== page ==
Pregnancy And Gestational Diabetes
In most cases, pregnancy is a an occasion of joyous anticipation but sometimes, for some expectant mothers, the joy and promise of the pregnancy can be clouded by the possibility that they will develop a form of diabetes called gestational diabetes mellitus (also abbreviated to GDM).
GDM is a temporary form of diabetes, a condition in which higher than normal blood sugar levels exist in the blood. While any form of diabetes can cause problems if allowed to go untreated, the pregnant mother can, by following the advice of her doctor and with the assistance of her health care team, look forward to a healthy and happy pregnancy that will provide a great start in life for the new baby.
Gestational diabetes only occurs in about 4 to 7 percent of pregnant women but is more frequent at up to about 10 percent and above in certain higher risk populations, those of African, Hispanic and South Asian descent and even higher for pregnant women of aboriginal descent. There are some other known factors that also increase the risk, all of which are well known and monitored by the medical profession.
Why sugars are in the blood
Sugars are needed by the cells of the body and occur in the blood quite naturally after eating food. The primary nutrients in food are classified as proteins, fats and carbohydrates, and together with water are essential for life to exist. The main source of the sugars are the carbohydrate portion of foods such as potatoes, pastas, breads, beans, and vegetables and they are also found in sweets, candies and soft drinks. The cells of the body use the sugars as fuel to provide the energy to maintain the complex processes of life. The problem of diabetes arises when the cells cannot take up the sugars because of an impaired system of control within the body.
The ways to manage and minimize the effects of gestational diabetes are well understood but they do depend to a large degree on the cooperation and understanding of the mother to be. That is not a lot different than all types of diabetes, but in the case of GDM, the condition normally ends when the baby arrives whereas for the full diabetic it lasts for a lifetime.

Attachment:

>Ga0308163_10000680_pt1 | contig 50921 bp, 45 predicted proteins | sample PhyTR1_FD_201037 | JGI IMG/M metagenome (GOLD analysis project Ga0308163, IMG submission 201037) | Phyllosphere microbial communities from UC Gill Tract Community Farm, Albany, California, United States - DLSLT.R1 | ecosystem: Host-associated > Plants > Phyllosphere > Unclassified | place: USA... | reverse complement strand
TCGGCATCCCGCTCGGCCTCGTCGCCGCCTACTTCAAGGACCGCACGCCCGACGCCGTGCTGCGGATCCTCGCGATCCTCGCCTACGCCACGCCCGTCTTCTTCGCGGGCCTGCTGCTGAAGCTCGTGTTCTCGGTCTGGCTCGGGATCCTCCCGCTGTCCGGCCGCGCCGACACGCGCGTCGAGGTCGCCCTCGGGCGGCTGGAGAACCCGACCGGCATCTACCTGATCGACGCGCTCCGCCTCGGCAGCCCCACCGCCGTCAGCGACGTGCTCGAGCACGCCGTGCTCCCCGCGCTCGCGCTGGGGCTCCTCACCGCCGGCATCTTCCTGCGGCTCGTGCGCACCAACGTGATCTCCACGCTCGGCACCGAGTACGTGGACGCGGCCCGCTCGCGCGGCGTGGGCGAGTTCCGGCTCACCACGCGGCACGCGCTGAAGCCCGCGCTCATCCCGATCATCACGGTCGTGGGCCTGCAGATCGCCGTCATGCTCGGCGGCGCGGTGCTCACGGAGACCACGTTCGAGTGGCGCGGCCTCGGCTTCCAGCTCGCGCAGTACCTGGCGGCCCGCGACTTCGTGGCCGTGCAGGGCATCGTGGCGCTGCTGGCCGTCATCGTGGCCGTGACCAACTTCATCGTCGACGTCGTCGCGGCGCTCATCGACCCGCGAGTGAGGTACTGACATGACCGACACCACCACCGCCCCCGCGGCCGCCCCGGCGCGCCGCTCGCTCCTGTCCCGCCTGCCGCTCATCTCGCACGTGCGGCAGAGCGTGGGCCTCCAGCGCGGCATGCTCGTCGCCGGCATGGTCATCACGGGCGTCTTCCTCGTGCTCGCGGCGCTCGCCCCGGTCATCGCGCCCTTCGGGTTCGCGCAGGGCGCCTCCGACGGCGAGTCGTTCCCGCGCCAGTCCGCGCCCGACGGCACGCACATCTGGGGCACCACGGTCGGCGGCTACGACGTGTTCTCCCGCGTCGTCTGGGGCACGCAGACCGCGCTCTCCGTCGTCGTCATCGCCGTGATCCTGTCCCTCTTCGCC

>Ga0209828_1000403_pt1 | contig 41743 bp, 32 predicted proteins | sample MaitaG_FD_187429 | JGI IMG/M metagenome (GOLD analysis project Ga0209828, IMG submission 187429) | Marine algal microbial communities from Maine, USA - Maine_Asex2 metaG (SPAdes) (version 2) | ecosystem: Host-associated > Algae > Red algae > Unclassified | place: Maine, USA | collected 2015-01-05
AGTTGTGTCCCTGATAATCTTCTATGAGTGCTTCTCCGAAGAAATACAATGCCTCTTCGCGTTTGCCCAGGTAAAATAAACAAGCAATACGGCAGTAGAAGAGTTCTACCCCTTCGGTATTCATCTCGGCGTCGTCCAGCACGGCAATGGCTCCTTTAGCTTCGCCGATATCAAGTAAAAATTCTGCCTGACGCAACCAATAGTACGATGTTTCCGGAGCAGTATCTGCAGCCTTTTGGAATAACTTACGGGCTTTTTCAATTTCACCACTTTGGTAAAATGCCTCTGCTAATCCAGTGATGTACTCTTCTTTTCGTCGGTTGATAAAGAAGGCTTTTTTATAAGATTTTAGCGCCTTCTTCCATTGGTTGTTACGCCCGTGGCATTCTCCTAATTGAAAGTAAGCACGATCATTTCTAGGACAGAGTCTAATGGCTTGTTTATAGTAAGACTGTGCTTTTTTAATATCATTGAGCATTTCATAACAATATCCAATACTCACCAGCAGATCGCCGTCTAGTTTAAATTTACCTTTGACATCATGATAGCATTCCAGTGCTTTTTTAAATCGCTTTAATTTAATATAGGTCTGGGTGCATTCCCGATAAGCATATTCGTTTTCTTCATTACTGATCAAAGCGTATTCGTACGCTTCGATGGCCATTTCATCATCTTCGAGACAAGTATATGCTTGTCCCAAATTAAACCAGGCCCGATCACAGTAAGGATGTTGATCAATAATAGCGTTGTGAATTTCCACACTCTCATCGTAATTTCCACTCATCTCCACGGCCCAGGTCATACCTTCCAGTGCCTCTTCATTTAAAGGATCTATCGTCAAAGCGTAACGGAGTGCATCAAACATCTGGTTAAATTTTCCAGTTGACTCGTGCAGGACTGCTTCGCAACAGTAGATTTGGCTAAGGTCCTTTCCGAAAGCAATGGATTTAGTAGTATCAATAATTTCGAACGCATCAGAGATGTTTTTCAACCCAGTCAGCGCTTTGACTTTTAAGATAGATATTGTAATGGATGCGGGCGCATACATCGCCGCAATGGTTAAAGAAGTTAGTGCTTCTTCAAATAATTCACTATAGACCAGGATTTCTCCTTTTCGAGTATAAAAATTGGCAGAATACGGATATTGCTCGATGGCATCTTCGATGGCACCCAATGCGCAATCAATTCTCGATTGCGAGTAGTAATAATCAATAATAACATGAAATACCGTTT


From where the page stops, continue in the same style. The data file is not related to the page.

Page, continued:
Treatment of gestational diabetes
Since the condition involves higher than normal levels of blood sugars, the objective is to do what is necessary to bring them down to safe levels and keep them there, the safe levels being those normally experienced by pregnant women who do not have GDM.
Treatment usually includes the adoption of a special but easy to follow meal plan that provides adequate nutrition while controlling blood sugar levels. The right amount of physical activity and weight gain are also factors that help a successful pregnancy and these would be monitored by the doctor to ensure the intensity of the activity is reasonable and the amount and rate of weight gain is appropriate for the pregnancy and any related risk factors.
If difficulty is encountered in achieving and maintaining recommended blood sugar levels, the doctor may prescribe medication including insulin, a special type known to be safe for use during pregnancy.